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Is a Falling Greenback Leading to Smooth Sailing for Shippers?

September 18th, 2009 Michael McDonough

I have received several inquiries regarding the recent divergence between the BDI and my dry bulk shipping index (DBSI), and thought I should touch on the subject.  First and foremost I believe that a large portion of the divergence can be explained as a US dollar story.  Also, recent weakness has been mostly isolated to larger capesize vessels, which means shippers with low or no exposure to that sector have been somewhat buffered.  Prior to the global financial crisis, a weakening dollar helped lead to an unprecedented surge in commodity prices and shipping rates, this had a direct positive impact on shippers’ asset values and rates.  As the crisis hit investors around the globe became more risk averse and flocked into US government debt.  This liquidation of risky assets caused a massive retrenchment in commodity prices and a significant rally in the US$.  Now however, as investors again grow less risk adverse, the value of the greenback has begun to depreciate, and with it we are again seeing a rally in commodity prices and flows back into riskier assets.  However, unlike the prior example we have not seen, and are unlikely to see, any significant appreciation in shipping rates over the near-term, more on this later.  But, speculation over what some believe may be a V-shaped recovery have potentially over-valued some assets that could experience a possible sell-off, leading to a interim increase in risk aversion and an appreciation in the dollar.  Don’t get me wrong, I do believe the overall global economy is improving, however, I feel it will be at a more measured pace with some volatility, and in this context I believe some debt spreads and equity markets could be overvalued.  This is especially true in the shipping sector.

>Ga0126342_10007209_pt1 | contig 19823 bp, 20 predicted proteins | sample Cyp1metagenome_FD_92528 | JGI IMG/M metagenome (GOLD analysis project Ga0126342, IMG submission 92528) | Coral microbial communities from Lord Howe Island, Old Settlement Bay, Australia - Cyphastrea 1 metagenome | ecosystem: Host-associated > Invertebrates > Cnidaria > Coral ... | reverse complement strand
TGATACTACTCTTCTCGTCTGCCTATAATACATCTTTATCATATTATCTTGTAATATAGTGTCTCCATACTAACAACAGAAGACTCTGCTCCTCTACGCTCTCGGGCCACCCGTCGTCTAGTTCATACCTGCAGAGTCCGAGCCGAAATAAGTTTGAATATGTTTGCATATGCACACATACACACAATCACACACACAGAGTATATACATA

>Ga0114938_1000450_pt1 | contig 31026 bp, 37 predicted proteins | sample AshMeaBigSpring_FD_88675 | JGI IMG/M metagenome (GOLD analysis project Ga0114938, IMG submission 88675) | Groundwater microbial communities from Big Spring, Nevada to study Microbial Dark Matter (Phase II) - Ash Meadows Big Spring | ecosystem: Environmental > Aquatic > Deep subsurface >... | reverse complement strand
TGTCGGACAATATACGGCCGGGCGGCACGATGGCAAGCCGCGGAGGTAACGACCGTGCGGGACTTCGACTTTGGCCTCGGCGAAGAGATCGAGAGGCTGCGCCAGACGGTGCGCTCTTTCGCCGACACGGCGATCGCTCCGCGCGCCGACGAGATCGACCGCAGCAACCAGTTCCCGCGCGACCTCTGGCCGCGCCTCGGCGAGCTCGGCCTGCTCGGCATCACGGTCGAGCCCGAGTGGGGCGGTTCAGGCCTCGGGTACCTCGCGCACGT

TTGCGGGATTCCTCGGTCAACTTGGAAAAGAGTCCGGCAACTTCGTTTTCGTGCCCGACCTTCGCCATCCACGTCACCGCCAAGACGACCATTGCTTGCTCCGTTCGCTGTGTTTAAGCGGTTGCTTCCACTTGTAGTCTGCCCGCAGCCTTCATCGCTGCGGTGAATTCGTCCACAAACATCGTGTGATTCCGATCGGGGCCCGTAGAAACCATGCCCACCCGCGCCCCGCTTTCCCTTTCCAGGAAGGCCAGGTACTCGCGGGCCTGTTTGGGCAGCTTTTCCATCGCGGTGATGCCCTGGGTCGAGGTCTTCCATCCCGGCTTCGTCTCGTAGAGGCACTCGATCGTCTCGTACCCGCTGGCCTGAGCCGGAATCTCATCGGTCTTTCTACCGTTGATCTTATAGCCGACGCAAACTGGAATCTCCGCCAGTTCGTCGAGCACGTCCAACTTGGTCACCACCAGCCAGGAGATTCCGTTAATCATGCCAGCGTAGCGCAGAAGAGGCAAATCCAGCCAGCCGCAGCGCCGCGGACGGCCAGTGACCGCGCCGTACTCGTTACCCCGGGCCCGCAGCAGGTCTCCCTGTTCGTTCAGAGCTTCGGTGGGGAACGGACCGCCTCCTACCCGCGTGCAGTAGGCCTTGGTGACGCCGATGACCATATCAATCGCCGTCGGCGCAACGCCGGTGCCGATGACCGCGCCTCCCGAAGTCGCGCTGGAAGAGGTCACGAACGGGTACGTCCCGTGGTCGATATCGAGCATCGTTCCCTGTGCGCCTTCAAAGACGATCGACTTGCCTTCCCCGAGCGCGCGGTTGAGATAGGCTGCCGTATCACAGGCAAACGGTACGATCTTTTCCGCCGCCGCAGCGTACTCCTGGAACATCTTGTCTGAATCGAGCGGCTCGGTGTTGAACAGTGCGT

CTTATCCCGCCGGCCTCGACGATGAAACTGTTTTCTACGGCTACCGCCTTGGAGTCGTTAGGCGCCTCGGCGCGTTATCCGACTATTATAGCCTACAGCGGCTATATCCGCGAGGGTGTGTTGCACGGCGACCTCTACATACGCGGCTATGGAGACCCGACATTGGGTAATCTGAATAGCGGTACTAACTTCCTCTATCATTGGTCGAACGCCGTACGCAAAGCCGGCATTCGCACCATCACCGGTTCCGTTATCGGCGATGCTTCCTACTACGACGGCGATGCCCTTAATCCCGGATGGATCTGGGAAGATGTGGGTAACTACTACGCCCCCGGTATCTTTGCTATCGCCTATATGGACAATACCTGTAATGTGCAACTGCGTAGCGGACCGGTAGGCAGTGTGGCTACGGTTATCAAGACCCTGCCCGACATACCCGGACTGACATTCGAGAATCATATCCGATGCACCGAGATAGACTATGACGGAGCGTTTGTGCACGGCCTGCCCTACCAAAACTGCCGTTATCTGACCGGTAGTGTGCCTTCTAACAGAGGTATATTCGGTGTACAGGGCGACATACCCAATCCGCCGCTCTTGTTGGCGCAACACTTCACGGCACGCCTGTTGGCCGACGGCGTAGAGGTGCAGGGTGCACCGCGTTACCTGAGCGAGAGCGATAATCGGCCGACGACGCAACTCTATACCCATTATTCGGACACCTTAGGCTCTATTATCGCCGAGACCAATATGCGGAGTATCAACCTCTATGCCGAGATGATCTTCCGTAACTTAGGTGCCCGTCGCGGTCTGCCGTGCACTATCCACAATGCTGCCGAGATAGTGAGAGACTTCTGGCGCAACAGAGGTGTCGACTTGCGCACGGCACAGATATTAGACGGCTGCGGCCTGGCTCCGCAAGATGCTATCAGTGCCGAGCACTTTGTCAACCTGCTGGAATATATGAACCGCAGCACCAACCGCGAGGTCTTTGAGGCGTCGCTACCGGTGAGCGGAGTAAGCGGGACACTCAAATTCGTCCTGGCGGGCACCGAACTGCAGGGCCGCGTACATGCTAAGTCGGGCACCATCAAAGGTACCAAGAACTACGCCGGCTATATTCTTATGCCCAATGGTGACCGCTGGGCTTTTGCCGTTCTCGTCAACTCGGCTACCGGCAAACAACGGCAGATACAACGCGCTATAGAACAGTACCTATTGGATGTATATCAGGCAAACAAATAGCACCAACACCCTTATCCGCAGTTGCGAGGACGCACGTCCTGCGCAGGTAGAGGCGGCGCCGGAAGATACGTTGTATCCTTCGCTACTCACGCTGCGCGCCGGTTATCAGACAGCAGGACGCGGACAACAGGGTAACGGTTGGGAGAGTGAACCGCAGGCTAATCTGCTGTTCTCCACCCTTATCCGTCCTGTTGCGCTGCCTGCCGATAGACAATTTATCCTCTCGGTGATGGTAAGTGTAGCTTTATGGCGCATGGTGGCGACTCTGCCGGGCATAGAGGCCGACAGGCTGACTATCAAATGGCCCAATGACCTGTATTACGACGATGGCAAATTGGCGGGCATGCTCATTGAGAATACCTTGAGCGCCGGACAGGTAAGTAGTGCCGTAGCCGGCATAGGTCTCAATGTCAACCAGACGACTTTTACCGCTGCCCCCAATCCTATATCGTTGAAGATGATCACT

Source: Bloomberg & Capital Link

Source: Bloomberg & Capital Link

The chart below overlays my DBSI with the inverted US$ index, and as you can see the correlation over the last few months has been very significant.  This relationship also explains why the DBSI has largely been ignoring declines in the shipping rates.  At least over near-term, it appears that a bet on the sector essentially equates to a bet against the US$.  As I mentioned yesterday, another reason the temporaneous breakdown in the relationship between shipping rates and the DBSI is shippers’ higher proportions of fixed long-term contracts, reducing the sensitivity to the BDI, however, this also limits upside.  In conclusion, an appreciating greenback will only move shippers’ stocks up so far, without a corresponding increase in shipping rates, which is not on the horizon.  Therefore, with the bleak outlook for shipping rates combined with the potential for what I believe could be another market correction before growth returns on a more measured pace, I would be hesitant to place any long positions on the sector at current values.

Source: Bloomberg & My Calculations

Source: Bloomberg & My Calculations

As an aside:  FBR Capital Markets, this morning published a bearish report on the dry bulk sector due what they believe will be relatively few order book cancellations.  The company said, “After our recent meeting with the largest and most advanced shipbuilder in China, China Shipbuilding Industry Corporation (CSIC), in Beijing, China, we reiterate our Underweight position on the dry bulk industry. CSIC confirmed our thesis that there will be fewer-than-expected order book cancellations.”  My DBSI returned some recent gains yesterday falling -1.1%.  The index is still realizing a weekly return of 9.1%

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